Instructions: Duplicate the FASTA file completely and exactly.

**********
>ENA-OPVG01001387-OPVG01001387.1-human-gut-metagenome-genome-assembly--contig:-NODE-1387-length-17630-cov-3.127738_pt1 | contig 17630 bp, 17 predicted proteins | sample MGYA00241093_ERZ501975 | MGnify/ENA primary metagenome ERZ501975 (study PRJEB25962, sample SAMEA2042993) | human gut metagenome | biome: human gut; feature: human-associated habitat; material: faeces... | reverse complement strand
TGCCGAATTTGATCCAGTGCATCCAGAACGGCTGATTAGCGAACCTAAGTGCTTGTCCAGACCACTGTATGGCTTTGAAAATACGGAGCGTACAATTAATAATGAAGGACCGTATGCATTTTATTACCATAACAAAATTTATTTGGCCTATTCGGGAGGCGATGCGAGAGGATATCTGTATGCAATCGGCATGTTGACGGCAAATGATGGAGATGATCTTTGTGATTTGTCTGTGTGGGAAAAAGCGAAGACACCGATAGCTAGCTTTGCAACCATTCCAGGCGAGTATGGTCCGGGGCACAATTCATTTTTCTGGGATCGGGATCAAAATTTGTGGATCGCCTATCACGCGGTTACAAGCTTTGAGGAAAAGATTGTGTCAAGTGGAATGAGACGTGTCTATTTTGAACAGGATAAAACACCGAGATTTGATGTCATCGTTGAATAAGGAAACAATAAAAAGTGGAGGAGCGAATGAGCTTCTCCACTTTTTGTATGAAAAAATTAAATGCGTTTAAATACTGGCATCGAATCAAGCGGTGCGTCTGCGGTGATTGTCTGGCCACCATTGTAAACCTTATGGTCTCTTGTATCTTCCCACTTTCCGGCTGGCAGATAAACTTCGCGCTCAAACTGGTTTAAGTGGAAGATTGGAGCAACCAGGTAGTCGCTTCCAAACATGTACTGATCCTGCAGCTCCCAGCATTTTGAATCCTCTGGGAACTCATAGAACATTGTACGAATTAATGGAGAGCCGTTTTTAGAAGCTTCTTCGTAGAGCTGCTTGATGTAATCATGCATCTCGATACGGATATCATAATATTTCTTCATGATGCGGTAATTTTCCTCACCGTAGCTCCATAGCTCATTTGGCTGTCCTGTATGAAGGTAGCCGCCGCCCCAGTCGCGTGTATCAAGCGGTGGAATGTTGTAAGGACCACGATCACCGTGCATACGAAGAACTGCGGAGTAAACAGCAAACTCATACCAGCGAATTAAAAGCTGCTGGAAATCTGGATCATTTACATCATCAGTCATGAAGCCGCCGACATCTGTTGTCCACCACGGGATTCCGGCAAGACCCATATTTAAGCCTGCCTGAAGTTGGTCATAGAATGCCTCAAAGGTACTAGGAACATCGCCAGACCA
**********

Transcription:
>ENA-OPVG01001387-OPVG01001387.1-human-gut-metagenome-genome-assembly--contig:-NODE-1387-length-17630-cov-3.127738_pt1 | contig 17630 bp, 17 predicted proteins | sample MGYA00241093_ERZ501975 | MGnify/ENA primary metagenome ERZ501975 (study PRJEB25962, sample SAMEA2042993) | human gut metagenome | biome: human gut; feature: human-associated habitat; material: faeces... | reverse complement strand
TGCCGAATTTGATCCAGTGCATCCAGAACGGCTGATTAGCGAACCTAAGTGCTTGTCCAGACCACTGTATGGCTTTGAAAATACGGAGCGTACAATTAATAATGAAGGACCGTATGCATTTTATTACCATAACAAAATTTATTTGGCCTATTCGGGAGGCGATGCGAGAGGATATCTGTATGCAATCGGCATGTTGACGGCAAATGATGGAGATGATCTTTGTGATTTGTCTGTGTGGGAAAAAGCGAAGACACCGATAGCTAGCTTTGCAACCATTCCAGGCGAGTATGGTCCGGGGCACAATTCATTTTTCTGGGATCGGGATCAAAATTTGTGGATCGCCTATCACGCGGTTACAAGCTTTGAGGAAAAGATTGTGTCAAGTGGAATGAGACGTGTCTATTTTGAACAGGATAAAACACCGAGATTTGATGTCATCGTTGAATAAGGAAACAATAAAAAGTGGAGGAGCGAATGAGCTTCTCCACTTTTTGTATGAAAAAATTAAATGCGTTTAAATACTGGCATCGAATCAAGCGGTGCGTCTGCGGTGATTGTCTGGCCACCATTGTAAACCTTATGGTCTCTTGTATCTTCCCACTTTCCGGCTGGCAGATAAACTTCGCGCTCAAACTGGTTTAAGTGGAAGATTGGAGCAACCAGGTAGTCGCTTCCAAACATGTACTGATCCTGCAGCTCCCAGCATTTTGAATCCTCTGGGAACTCATAGAACATTGTACGAATTAATGGAGAGCCGTTTTTAGAAGCTTCTTCGTAGAGCTGCTTGATGTAATCATGCATCTCGATACGGATATCATAATATTTCTTCATGATGCGGTAATTTTCCTCACCGTAGCTCCATAGCTCATTTGGCTGTCCTGTATGAAGGTAGCCGCCGCCCCAGTCGCGTGTATCAAGCGGTGGAATGTTGTAAGGACCACGATCACCGTGCATACGAAGAACTGCGGAGTAAACAGCAAACTCATACCAGCGAATTAAAAGCTGCTGGAAATCTGGATCATTTACATCATCAGTCATGAAGCCGCCGACATCTGTTGTCCACCACGGGATTCCGGCAAGACCCATATTTAAGCCTGCCTGAAGTTGGTCATAGAATGCCTCAAAGGTACTAGGAACATCGCCAGACCA